One of the mysteries of the English language finally explained.
A tropical African and Asian songbird, typically having a crest, drab plumage, and a melodious voice.
Family Pycnonotidae: several genera and numerous species
- ‘Out back I watched two house sparrows and two white-cheeked bulbuls fruitlessly chasing a large white moth.’
- ‘However, I stray from the purpose of our trip: birds, which were no less alluring than all the scenes mentioned above, with names such as leafbirds, bulbuls, coucals, laughingthrushes, babblers, sunbirds and junglefowl.’
- ‘‘We feed the birds in our garden and have enjoyed seeing several parents feeding their young - among them bulbuls, barbets, mousebirds and weavers,’ she says.’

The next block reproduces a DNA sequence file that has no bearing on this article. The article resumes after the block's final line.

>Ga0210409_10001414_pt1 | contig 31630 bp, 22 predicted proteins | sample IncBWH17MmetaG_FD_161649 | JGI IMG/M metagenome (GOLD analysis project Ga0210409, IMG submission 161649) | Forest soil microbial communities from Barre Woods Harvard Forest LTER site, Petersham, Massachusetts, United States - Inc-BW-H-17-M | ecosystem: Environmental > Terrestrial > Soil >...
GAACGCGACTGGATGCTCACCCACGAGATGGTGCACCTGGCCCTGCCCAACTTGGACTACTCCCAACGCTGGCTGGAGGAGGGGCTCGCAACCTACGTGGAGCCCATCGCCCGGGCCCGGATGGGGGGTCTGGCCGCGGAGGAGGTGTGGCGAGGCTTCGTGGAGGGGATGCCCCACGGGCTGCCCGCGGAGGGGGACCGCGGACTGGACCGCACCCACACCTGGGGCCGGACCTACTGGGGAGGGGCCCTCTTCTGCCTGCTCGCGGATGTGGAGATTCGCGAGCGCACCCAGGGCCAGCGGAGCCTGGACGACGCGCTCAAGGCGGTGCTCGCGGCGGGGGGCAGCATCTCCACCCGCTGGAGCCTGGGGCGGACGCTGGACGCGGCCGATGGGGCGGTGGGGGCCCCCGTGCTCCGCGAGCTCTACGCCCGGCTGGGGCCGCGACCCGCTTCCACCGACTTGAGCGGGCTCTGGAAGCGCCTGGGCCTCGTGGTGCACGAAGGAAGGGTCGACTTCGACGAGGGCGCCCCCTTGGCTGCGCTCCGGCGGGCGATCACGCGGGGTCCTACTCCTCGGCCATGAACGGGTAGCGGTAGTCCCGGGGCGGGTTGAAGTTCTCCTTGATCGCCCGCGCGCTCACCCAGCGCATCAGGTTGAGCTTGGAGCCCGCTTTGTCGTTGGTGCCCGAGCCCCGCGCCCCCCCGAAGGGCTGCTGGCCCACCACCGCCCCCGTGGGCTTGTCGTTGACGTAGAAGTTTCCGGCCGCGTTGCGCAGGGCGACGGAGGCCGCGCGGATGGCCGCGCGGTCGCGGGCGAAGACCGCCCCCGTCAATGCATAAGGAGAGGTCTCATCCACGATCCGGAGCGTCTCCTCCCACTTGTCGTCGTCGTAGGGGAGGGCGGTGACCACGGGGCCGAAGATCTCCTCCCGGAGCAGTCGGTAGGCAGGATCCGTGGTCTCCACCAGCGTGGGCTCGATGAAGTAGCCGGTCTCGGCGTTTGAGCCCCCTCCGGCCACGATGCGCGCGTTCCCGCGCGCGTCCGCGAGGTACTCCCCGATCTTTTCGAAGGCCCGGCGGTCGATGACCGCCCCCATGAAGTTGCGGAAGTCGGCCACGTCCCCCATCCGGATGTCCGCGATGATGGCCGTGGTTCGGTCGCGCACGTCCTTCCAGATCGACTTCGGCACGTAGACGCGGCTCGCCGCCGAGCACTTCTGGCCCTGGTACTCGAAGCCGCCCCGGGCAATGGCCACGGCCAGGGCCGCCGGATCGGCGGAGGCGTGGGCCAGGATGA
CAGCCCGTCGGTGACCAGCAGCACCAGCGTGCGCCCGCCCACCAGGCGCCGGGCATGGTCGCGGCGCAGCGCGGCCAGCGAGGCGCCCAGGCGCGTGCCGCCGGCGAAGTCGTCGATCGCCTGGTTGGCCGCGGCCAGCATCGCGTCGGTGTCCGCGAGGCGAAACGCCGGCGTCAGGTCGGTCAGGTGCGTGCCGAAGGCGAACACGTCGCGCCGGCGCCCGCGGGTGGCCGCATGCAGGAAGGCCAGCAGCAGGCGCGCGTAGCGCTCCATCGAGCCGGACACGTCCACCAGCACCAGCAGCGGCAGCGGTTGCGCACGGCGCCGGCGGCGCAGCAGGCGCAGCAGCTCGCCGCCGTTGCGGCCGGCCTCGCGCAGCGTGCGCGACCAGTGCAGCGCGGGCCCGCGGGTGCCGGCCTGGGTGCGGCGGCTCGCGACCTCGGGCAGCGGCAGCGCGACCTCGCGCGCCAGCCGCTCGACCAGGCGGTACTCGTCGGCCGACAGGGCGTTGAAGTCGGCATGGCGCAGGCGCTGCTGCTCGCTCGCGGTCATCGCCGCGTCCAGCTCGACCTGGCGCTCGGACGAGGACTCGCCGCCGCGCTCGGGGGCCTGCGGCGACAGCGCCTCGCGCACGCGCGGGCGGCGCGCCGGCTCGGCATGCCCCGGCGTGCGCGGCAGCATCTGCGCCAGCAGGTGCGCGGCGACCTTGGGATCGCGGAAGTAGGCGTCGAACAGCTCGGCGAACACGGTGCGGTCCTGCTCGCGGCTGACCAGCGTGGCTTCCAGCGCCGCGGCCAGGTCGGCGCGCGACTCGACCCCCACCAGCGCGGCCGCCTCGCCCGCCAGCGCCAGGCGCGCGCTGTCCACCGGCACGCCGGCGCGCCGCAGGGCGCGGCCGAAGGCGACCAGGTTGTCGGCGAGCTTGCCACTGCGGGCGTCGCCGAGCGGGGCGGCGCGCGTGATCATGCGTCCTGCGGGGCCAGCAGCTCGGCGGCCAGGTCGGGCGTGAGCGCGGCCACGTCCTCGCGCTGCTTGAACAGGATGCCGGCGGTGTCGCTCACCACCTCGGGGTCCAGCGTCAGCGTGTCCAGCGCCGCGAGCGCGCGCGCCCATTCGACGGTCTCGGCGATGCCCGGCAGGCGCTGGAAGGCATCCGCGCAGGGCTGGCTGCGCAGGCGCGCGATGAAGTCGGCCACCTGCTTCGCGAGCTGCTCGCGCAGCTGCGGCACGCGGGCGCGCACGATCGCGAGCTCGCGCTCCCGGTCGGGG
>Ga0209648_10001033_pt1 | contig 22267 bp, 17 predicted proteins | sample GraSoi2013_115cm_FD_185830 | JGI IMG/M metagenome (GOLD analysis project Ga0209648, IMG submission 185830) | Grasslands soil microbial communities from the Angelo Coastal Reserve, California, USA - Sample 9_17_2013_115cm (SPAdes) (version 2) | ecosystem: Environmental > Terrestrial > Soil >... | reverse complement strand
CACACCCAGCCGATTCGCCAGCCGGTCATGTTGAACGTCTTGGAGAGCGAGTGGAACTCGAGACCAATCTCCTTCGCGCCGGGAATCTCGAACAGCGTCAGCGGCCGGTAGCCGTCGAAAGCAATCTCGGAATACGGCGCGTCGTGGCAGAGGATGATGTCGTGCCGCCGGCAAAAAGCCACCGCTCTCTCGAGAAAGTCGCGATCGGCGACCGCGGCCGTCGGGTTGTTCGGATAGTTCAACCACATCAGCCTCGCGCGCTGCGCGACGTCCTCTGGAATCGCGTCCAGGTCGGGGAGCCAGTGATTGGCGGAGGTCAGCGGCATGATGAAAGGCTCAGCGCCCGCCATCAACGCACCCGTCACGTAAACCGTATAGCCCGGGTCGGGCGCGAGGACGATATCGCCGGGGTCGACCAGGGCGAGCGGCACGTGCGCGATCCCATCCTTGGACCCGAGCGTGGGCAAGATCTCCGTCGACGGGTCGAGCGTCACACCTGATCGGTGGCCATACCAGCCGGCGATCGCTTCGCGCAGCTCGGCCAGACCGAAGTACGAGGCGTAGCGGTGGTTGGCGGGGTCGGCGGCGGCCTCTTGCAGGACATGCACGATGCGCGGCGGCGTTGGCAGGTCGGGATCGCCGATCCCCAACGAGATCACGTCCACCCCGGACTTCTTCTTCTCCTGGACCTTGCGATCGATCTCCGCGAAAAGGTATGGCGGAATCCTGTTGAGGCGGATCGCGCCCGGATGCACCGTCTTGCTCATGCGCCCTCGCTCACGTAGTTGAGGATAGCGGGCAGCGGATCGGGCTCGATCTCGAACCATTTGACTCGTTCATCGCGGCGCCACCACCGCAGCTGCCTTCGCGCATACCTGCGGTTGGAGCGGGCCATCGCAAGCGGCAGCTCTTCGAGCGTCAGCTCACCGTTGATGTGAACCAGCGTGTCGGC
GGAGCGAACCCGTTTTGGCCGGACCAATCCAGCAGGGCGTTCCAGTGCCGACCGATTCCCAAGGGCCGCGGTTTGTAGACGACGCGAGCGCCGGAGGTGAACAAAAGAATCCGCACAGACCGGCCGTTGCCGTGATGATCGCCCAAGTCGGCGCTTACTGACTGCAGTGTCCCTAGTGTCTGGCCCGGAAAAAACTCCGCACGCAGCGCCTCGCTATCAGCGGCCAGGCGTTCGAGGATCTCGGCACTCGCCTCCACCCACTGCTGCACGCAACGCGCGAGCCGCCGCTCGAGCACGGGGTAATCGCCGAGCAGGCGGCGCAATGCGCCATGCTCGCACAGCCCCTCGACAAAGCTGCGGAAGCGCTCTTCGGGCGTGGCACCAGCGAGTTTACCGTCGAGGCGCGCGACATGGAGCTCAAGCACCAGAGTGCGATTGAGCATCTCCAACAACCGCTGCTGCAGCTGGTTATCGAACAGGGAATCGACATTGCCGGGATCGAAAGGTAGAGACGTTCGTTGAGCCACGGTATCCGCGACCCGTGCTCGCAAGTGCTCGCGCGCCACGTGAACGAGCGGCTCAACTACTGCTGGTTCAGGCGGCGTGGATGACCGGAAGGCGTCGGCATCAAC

- ‘Flocks of wintering water birds include the thrush, the kingfisher, the robin, the shama, the barbet, the bee-eater, the flycatcher, the sunbird, the bulbul and the drongo.’
- ‘Of the songbirds, the light-vented bulbul was a symbol of longevity thanks to the white cap on its head, which gave it the appearance of a white-haired old man.’
Mid 17th century: from Persian, of imitative origin.
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